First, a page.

Escrow accounts in Real estate

A week back, a journalist with a leading business newspaper in India, connected with me on the subject. Knowing the sensitivity of the subject, I realized that many a sources the newspaper would tap would not be honest & direct. I requested the journalist to send me a brief questionnaire on the story line so that I could share my opinion on the Operations, justifications and handicaps around the subject.

I thought it prudent to share my opinion, and encourage debate, irrespective of the story which might get featured in the business newspaper. This is how it went. (my answers are in red, against the questions from the business paper.

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Hi Sir,

I am writing a story on the significance of having escrow accounts for a real estate project.

Please share your views on the following:

1. Do you think the realty developers should have an escrow account for their projects (especially residential) ? In the best interest of the consumers, each developer should have a project specific escrow account, to ensure that the payments made by the buyers against their specific property is utilized towards the development of the said project. However, since the operation of the account is solely undertaken by the developer, there are no checks & balances on the pay-outs. For e.g.: The developer can pay the bills incurred for the project “A” from the escrow account of project “B”, since the payouts are towards vendors, contractors and suppliers, who might be common.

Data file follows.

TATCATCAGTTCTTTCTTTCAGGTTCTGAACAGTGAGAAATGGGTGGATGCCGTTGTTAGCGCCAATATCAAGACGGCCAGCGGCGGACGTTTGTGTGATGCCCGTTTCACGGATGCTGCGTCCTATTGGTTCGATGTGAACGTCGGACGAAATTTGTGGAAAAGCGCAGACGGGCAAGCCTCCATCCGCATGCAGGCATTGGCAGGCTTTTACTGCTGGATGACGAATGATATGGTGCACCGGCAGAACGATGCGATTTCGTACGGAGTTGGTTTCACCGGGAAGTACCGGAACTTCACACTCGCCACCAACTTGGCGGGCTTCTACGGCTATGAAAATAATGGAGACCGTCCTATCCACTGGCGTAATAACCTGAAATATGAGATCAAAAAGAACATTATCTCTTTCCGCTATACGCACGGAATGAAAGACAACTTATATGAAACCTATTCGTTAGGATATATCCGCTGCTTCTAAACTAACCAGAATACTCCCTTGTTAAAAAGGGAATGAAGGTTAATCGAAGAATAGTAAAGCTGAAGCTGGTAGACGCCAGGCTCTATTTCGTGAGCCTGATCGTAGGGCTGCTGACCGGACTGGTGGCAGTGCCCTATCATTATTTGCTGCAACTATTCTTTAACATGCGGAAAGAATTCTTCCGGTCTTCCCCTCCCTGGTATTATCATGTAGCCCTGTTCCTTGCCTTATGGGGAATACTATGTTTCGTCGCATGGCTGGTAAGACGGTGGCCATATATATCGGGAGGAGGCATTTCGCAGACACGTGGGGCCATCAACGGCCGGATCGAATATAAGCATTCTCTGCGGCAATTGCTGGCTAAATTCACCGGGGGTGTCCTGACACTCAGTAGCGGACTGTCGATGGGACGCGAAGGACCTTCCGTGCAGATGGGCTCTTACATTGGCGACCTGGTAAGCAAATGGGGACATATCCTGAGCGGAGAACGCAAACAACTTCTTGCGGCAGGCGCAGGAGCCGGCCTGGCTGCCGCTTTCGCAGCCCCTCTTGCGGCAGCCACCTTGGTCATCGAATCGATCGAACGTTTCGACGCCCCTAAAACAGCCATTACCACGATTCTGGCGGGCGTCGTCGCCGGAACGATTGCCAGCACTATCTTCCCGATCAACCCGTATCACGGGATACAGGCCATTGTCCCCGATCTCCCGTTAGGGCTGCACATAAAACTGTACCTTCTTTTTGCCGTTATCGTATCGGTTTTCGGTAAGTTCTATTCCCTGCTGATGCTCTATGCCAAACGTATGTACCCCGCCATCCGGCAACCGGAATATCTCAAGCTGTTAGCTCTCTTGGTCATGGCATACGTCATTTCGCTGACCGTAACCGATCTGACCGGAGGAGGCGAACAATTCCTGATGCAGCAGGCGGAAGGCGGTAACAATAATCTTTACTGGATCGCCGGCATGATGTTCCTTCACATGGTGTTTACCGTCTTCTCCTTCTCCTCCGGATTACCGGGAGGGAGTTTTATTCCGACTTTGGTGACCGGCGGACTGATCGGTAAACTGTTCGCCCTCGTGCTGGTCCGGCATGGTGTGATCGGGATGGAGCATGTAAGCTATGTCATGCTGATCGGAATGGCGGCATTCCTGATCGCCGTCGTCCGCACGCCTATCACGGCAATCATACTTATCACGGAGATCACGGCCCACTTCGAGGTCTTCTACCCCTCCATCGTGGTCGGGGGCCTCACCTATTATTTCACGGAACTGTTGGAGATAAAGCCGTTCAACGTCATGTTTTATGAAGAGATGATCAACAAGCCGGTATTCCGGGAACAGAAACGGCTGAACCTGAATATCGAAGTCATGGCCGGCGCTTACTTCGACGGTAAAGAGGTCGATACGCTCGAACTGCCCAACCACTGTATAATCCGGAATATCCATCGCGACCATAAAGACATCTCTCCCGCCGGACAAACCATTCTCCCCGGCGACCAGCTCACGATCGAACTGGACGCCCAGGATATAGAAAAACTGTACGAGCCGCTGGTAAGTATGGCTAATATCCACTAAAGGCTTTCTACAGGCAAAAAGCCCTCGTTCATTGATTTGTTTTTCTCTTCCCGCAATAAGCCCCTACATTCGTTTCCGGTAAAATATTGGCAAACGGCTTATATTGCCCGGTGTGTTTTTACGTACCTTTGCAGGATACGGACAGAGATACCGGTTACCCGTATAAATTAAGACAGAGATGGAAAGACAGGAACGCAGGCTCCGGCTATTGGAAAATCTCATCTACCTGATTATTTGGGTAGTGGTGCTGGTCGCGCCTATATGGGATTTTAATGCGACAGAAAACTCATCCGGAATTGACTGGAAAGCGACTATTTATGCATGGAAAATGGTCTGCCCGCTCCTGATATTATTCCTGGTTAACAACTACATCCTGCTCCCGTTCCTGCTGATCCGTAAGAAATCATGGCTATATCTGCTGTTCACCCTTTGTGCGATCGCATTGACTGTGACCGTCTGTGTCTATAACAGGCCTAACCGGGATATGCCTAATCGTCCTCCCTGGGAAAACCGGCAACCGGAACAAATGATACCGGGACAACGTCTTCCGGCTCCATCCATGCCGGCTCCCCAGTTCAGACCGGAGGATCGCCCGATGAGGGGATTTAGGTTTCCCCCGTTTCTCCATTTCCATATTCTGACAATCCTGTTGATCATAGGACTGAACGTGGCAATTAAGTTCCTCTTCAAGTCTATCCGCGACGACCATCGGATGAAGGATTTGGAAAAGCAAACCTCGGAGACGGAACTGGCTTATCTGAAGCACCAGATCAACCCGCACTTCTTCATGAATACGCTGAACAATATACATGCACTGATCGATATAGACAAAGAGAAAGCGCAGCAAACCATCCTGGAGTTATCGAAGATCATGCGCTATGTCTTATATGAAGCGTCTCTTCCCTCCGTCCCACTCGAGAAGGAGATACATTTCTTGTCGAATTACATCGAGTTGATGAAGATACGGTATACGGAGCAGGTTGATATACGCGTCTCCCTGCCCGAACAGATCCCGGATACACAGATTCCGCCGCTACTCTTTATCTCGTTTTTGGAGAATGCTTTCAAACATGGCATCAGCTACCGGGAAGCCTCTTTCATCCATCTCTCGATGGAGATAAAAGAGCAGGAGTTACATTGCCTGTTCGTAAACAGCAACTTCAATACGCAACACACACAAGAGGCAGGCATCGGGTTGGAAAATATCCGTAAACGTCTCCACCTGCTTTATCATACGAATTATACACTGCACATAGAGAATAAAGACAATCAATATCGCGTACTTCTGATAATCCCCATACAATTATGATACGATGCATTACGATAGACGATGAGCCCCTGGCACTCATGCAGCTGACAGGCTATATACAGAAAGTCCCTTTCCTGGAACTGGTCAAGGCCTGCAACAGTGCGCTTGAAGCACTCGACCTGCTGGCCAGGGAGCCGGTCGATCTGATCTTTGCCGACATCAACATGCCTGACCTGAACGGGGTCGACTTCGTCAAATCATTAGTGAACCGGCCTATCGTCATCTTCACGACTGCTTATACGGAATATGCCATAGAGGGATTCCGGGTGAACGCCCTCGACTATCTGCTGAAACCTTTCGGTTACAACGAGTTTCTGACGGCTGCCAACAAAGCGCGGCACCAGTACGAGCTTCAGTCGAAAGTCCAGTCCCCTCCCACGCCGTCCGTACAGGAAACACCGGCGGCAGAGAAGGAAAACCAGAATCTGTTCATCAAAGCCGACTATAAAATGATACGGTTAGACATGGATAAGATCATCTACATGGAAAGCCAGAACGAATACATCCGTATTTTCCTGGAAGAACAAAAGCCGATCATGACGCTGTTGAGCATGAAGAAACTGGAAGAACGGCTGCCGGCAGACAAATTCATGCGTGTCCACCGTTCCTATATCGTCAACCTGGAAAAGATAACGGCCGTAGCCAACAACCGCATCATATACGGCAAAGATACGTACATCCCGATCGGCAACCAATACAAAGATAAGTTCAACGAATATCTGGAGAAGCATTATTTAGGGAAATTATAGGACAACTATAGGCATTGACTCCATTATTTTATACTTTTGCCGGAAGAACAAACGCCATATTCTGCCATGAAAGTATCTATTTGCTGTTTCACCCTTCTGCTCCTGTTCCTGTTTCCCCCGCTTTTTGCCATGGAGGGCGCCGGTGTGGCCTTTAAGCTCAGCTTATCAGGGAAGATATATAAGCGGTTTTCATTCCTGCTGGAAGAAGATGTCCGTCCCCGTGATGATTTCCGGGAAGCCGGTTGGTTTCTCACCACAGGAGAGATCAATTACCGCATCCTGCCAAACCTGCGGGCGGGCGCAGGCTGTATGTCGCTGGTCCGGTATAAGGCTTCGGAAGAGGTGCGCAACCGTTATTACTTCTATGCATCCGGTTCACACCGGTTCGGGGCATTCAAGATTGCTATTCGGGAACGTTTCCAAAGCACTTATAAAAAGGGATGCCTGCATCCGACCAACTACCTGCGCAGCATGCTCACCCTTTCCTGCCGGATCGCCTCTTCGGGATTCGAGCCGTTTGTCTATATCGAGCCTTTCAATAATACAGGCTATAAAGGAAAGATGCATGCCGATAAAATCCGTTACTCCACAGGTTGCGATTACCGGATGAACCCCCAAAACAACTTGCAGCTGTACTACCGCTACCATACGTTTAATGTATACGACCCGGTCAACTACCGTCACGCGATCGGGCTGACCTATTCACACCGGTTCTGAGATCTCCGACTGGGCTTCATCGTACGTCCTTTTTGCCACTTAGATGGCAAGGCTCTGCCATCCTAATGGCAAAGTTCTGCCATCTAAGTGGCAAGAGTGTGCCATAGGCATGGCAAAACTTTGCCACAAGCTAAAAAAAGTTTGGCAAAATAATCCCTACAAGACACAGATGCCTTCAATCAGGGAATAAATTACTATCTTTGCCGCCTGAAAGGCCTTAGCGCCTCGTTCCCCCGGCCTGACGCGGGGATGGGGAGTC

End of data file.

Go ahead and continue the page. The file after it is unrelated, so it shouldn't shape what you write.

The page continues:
The consumers invest into projects with an escrow account since they feel confident that they are funding their own acquisition, and their purchase / investment would not be slowed down by the overall financial condition / Wrong investment strategy of the developer in multiple projects, elsewhere.

2. If a developer does have an escrow account can a customer rest assured about the timely completion of the project, such that the funds will not siphoned off for construction of other projects or for purchasing land? – Not always. Currently, the announcement of the Escrow account is only a confidence building tool to communicate to the buyers that the payments made against a certain project is not being diverted. However, the reality defies the promise. The buyer(s) have no direct access to the operation of the account, and have absolutely no say, control or even information about the flow of funds. Contrarily, in a group housing society, the society members can seek information about the details of receipts & expenditure, and can raise objections / views on the same. Many developers did communicate the escrow accounts almost a couple of years back, and the ground realities do not really point to the restrictive use of funds in the said accounts. (The projects are not moving at the same pace as it should have).

Escrow accounts are not the solution to the problems anticipated in many projects. The consumers should be wary of developers who have announced a large number of projects, and do not have the wherewithal to complete them. There is no current mechanism to govern the cash flow of the accounts, since the management teams, suppliers, contractors, vendors, employees etc. of multiple teams remain the same, and that the buyer has no window of periodic interaction / review of his own funds.